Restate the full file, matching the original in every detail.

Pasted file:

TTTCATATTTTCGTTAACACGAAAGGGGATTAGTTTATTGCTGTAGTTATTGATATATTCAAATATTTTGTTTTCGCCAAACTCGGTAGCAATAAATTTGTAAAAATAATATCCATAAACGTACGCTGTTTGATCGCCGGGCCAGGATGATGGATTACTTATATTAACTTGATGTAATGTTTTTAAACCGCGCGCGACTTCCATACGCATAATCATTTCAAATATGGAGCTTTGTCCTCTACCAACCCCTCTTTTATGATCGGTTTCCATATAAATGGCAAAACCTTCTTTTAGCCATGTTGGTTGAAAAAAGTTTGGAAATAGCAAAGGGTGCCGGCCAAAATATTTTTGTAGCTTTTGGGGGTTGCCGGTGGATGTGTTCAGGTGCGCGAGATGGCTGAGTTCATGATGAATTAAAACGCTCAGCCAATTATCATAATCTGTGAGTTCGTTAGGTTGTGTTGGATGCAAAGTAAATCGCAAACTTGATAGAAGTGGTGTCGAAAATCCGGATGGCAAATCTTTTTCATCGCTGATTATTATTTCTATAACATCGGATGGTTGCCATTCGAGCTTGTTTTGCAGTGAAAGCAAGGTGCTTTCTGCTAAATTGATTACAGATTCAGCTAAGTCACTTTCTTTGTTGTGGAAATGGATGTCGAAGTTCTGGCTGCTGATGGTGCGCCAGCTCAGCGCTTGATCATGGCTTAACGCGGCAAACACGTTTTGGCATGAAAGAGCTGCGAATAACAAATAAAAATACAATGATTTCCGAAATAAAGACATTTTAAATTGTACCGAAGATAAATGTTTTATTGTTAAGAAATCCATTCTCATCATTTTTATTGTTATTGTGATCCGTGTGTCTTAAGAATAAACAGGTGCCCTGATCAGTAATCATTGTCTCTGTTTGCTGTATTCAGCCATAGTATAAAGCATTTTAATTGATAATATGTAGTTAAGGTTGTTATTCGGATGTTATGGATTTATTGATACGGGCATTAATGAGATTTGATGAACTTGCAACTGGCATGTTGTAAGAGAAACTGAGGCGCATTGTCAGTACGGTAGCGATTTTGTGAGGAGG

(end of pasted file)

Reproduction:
TTTCATATTTTCGTTAACACGAAAGGGGATTAGTTTATTGCTGTAGTTATTGATATATTCAAATATTTTGTTTTCGCCAAACTCGGTAGCAATAAATTTGTAAAAATAATATCCATAAACGTACGCTGTTTGATCGCCGGGCCAGGATGATGGATTACTTATATTAACTTGATGTAATGTTTTTAAACCGCGCGCGACTTCCATACGCATAATCATTTCAAATATGGAGCTTTGTCCTCTACCAACCCCTCTTTTATGATCGGTTTCCATATAAATGGCAAAACCTTCTTTTAGCCATGTTGGTTGAAAAAAGTTTGGAAATAGCAAAGGGTGCCGGCCAAAATATTTTTGTAGCTTTTGGGGGTTGCCGGTGGATGTGTTCAGGTGCGCGAGATGGCTGAGTTCATGATGAATTAAAACGCTCAGCCAATTATCATAATCTGTGAGTTCGTTAGGTTGTGTTGGATGCAAAGTAAATCGCAAACTTGATAGAAGTGGTGTCGAAAATCCGGATGGCAAATCTTTTTCATCGCTGATTATTATTTCTATAACATCGGATGGTTGCCATTCGAGCTTGTTTTGCAGTGAAAGCAAGGTGCTTTCTGCTAAATTGATTACAGATTCAGCTAAGTCACTTTCTTTGTTGTGGAAATGGATGTCGAAGTTCTGGCTGCTGATGGTGCGCCAGCTCAGCGCTTGATCATGGCTTAACGCGGCAAACACGTTTTGGCATGAAAGAGCTGCGAATAACAAATAAAAATACAATGATTTCCGAAATAAAGACATTTTAAATTGTACCGAAGATAAATGTTTTATTGTTAAGAAATCCATTCTCATCATTTTTATTGTTATTGTGATCCGTGTGTCTTAAGAATAAACAGGTGCCCTGATCAGTAATCATTGTCTCTGTTTGCTGTATTCAGCCATAGTATAAAGCATTTTAATTGATAATATGTAGTTAAGGTTGTTATTCGGATGTTATGGATTTATTGATACGGGCATTAATGAGATTTGATGAACTTGCAACTGGCATGTTGTAAGAGAAACTGAGGCGCATTGTCAGTACGGTAGCGATTTTGTGAGGAGG